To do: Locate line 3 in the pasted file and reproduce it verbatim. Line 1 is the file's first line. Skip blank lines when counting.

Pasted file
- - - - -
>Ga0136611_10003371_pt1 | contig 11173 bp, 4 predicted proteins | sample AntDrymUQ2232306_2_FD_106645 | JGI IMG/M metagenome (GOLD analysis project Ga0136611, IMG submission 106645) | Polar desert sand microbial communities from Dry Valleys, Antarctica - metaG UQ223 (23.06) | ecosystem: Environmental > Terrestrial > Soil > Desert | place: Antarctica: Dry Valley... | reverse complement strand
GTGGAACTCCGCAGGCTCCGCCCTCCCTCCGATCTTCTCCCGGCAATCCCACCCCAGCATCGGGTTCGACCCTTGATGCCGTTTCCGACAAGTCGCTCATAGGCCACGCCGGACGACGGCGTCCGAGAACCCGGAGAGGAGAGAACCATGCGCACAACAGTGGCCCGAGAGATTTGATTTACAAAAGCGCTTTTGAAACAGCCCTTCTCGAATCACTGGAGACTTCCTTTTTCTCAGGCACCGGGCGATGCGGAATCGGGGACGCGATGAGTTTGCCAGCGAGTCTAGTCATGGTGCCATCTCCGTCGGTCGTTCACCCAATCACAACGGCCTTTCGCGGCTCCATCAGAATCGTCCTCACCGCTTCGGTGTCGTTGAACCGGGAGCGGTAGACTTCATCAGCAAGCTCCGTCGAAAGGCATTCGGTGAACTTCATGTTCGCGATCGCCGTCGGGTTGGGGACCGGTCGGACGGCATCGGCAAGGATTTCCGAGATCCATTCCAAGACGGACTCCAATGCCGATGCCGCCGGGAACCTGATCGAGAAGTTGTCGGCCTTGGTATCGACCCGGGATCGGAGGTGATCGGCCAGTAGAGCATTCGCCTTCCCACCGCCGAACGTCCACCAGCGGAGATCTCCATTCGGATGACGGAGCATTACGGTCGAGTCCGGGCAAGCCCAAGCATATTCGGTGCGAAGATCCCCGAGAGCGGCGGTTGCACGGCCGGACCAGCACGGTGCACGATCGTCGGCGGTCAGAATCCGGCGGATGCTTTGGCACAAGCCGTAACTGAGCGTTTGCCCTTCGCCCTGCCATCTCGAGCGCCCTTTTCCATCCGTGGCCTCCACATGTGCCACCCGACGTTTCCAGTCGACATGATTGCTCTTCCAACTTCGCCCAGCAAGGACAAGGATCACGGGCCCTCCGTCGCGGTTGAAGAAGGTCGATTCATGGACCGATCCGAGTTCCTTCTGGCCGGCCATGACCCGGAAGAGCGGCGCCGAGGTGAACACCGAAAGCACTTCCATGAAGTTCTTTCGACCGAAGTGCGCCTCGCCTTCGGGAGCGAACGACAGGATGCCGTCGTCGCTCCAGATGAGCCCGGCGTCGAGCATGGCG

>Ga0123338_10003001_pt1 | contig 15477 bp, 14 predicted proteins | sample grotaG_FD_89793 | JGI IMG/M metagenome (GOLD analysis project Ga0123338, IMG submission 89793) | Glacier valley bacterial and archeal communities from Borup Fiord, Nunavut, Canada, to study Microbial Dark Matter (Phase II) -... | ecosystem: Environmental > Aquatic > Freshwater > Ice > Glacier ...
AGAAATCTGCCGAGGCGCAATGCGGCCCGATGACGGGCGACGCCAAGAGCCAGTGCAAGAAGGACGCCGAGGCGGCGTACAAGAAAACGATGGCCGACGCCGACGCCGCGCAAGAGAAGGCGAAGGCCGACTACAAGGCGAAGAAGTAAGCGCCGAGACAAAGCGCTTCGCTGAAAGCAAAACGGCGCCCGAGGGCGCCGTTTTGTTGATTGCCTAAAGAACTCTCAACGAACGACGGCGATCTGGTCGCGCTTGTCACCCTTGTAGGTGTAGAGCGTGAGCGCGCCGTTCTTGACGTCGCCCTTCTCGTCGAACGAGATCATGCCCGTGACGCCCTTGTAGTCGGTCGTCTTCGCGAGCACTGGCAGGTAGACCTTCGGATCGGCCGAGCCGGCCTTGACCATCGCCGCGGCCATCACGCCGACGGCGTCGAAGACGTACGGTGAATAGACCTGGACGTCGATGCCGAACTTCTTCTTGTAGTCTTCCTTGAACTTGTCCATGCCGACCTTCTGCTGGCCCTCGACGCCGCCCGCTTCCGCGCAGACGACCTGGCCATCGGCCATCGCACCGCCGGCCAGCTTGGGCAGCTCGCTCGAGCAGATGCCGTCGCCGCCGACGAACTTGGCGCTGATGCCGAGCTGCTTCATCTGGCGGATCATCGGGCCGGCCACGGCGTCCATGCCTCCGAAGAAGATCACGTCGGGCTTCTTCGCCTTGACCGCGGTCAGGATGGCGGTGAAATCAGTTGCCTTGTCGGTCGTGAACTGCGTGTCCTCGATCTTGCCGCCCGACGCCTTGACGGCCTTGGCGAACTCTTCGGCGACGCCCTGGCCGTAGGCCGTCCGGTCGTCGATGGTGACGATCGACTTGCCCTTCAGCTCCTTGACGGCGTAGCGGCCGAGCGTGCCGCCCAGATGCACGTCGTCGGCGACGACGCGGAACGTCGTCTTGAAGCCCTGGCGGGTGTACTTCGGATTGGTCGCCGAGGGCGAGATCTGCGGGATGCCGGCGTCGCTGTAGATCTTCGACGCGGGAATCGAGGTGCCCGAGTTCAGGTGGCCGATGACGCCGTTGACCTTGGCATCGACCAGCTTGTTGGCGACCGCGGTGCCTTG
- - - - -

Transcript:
>Ga0123338_10003001_pt1 | contig 15477 bp, 14 predicted proteins | sample grotaG_FD_89793 | JGI IMG/M metagenome (GOLD analysis project Ga0123338, IMG submission 89793) | Glacier valley bacterial and archeal communities from Borup Fiord, Nunavut, Canada, to study Microbial Dark Matter (Phase II) -... | ecosystem: Environmental > Aquatic > Freshwater > Ice > Glacier ...